SACRAMENTO – Today, Assemblymembers Brian Nestande, (R- Palm Desert) and Jose Medina, (D-Riverside) announced a bipartisan measure, Assembly Bill 225, that would create a new Medium Speed Electric Vehicle (MSEV) classification in California.
Currently, both California and Federal law regulate a class of Low-Speed Vehicles (LSV). Most vehicles sold in the LSV category are upgraded “golf carts,” often with open cabs and limited load carrying capacity. In the past few years, many companies have started building electric vehicles that look like small cars, vans and trucks, but are sold as LSVs because that is the only classification available. However, MSEVs can travel faster than the 25mph LSV limit, and can be made significantly safer than the open “golf cart” type vehicle.
“California always prides itself on being a national leader when it comes to environmentally sound technology. This bill will not only make way for a more eco-friendly vehicle on our roads, but it will also help spur job creation as there are several companies in the state that specialize in either the importation or manufacturing of LSVs and MSEVs. AB 225 is a win-win for the business community and the environment,” said Nestande.
Currently, eleven other states allow MSEVs to operate at 35 mph or faster on public roadways, including: Indiana, Kentucky, Maryland, Massachusetts, Minnesota, Oklahoma, Oregon, Tennessee, Texas and Washington.
“California is a state defined by being on the cutting edge of environmental technology and innovation and this bill will continue to move California forward,” said Assemblymember Medina. “As Chair of the Assembly Jobs, Economic Development, and the Economy Committee, I am proud to be principal co-author of this bipartisan bill which will help promote job creation.”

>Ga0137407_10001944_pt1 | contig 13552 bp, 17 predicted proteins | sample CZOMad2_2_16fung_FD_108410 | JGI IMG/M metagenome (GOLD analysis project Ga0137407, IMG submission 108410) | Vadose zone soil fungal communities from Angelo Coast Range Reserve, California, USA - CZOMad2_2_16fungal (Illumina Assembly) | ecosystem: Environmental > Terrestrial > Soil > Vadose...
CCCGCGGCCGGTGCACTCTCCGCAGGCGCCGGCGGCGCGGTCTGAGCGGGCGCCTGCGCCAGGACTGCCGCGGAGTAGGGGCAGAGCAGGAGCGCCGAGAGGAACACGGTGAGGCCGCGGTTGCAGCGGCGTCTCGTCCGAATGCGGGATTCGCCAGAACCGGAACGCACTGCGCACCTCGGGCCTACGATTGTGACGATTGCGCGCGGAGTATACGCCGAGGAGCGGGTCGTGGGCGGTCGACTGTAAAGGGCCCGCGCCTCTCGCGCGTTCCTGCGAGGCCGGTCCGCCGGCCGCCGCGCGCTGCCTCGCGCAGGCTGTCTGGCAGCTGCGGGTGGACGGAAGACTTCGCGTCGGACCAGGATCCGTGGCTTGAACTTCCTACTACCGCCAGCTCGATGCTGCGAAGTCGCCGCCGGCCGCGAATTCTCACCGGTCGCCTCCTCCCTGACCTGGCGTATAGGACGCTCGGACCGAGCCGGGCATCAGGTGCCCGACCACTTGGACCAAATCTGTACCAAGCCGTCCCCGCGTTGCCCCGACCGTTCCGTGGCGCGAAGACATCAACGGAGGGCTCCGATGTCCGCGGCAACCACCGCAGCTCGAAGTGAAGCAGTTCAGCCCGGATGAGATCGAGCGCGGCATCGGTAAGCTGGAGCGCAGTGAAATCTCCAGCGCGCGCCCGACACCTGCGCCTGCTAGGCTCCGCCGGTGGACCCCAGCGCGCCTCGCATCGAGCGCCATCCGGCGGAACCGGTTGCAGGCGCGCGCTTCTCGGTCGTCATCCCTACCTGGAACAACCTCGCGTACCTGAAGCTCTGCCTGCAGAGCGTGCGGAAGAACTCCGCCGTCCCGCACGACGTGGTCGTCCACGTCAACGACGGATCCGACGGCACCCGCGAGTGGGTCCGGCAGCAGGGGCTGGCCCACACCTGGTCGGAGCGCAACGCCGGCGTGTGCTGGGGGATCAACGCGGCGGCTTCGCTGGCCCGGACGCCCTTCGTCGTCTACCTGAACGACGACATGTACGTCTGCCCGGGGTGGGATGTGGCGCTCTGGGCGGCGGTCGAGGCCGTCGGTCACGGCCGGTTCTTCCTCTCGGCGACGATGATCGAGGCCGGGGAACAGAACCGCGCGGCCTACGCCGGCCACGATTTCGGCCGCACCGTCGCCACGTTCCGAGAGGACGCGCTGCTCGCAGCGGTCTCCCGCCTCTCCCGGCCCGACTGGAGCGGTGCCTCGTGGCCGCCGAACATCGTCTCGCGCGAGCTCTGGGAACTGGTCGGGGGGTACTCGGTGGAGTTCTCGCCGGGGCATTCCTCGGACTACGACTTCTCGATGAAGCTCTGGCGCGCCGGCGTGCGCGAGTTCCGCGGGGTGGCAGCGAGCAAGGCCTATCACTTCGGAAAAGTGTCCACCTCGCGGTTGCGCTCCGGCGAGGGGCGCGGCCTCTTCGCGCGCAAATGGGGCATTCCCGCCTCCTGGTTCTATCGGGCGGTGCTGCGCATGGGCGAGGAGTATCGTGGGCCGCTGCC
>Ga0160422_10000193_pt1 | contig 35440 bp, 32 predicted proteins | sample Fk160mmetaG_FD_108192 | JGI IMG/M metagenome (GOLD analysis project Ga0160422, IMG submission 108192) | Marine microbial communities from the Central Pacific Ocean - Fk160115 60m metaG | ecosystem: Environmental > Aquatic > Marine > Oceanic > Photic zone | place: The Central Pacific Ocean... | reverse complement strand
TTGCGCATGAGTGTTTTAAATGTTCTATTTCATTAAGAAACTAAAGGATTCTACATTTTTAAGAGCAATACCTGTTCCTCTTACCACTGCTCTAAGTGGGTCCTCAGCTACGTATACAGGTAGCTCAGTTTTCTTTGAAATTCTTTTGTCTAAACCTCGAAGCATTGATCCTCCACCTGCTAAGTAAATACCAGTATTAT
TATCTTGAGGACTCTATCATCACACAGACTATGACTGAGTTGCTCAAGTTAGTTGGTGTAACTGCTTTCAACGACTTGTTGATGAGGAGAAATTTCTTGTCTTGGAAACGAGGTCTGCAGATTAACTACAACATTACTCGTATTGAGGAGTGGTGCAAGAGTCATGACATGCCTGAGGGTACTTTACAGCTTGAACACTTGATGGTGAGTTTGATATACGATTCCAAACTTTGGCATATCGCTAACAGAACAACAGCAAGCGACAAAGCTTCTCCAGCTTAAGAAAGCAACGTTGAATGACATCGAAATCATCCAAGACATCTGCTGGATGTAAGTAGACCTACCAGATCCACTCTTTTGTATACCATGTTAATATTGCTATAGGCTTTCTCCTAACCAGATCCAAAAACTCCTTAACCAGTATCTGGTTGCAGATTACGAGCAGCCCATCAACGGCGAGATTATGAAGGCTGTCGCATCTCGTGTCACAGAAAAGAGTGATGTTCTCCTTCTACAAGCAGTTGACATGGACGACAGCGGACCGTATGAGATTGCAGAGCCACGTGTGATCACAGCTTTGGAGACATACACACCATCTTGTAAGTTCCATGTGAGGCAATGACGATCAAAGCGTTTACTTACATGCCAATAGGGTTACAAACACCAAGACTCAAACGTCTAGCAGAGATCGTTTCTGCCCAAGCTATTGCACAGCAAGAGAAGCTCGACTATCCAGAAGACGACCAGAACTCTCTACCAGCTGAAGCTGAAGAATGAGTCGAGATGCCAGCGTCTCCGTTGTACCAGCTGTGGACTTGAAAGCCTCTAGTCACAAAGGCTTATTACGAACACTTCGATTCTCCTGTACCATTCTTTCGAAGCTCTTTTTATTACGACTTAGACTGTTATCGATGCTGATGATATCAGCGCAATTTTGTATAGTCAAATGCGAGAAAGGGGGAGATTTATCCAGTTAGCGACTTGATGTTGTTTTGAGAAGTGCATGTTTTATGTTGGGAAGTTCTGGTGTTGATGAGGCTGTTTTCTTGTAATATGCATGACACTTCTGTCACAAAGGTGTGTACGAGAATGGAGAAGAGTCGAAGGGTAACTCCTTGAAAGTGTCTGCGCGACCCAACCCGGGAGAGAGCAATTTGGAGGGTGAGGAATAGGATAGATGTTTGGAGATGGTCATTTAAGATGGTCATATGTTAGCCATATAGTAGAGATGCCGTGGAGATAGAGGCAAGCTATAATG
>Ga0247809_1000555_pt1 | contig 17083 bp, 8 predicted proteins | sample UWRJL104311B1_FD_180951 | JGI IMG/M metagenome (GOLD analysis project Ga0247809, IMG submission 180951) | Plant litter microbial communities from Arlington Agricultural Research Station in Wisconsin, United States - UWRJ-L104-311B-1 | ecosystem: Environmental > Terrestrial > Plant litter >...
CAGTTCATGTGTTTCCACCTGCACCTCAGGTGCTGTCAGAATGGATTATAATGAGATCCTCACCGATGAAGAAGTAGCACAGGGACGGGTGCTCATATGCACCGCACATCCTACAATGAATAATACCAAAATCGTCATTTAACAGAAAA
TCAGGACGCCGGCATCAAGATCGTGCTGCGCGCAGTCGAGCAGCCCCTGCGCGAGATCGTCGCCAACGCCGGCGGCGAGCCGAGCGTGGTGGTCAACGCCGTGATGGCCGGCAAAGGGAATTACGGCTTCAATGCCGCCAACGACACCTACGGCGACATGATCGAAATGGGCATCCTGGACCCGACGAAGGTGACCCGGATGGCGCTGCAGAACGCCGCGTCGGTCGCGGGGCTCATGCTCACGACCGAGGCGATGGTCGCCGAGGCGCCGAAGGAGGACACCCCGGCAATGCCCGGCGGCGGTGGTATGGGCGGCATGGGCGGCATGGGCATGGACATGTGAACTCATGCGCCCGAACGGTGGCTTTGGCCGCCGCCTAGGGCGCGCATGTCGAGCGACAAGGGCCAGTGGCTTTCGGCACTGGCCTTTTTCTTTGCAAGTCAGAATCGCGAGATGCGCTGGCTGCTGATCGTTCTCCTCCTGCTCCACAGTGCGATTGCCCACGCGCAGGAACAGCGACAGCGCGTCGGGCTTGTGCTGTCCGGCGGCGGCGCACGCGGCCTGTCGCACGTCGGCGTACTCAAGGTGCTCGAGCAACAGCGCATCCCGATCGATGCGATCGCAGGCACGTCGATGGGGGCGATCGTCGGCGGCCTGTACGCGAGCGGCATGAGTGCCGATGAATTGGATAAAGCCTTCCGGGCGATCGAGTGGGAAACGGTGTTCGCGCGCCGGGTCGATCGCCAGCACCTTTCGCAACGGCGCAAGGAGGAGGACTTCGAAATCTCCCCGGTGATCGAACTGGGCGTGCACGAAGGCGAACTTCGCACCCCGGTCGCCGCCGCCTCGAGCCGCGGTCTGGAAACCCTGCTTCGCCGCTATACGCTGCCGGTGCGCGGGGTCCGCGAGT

Electric vehicles in the MSEV category can be made lighter, more energy efficient and less costly to purchase than highway speed electric cars or trucks. The creation of the MSEV category will significantly expand the opportunities to employ electric vehicles as replacements for internal combustion cars and trucks for personal transportation and utility uses. This can have a highly beneficial impact on air quality, particularly in urban areas and would reduce fossil fuel consumption in California.
MSEVs would be licensed to operate at a speed of up to 35 mph on public streets with posted speed limits of up to 45 mph. They must have a fully enclosed passenger compartment, be propelled by an electric motor, and must meet or exceed the requirements for safety equipment specified in Section 571.500 of Title 49 of the Code of Federal Regulations.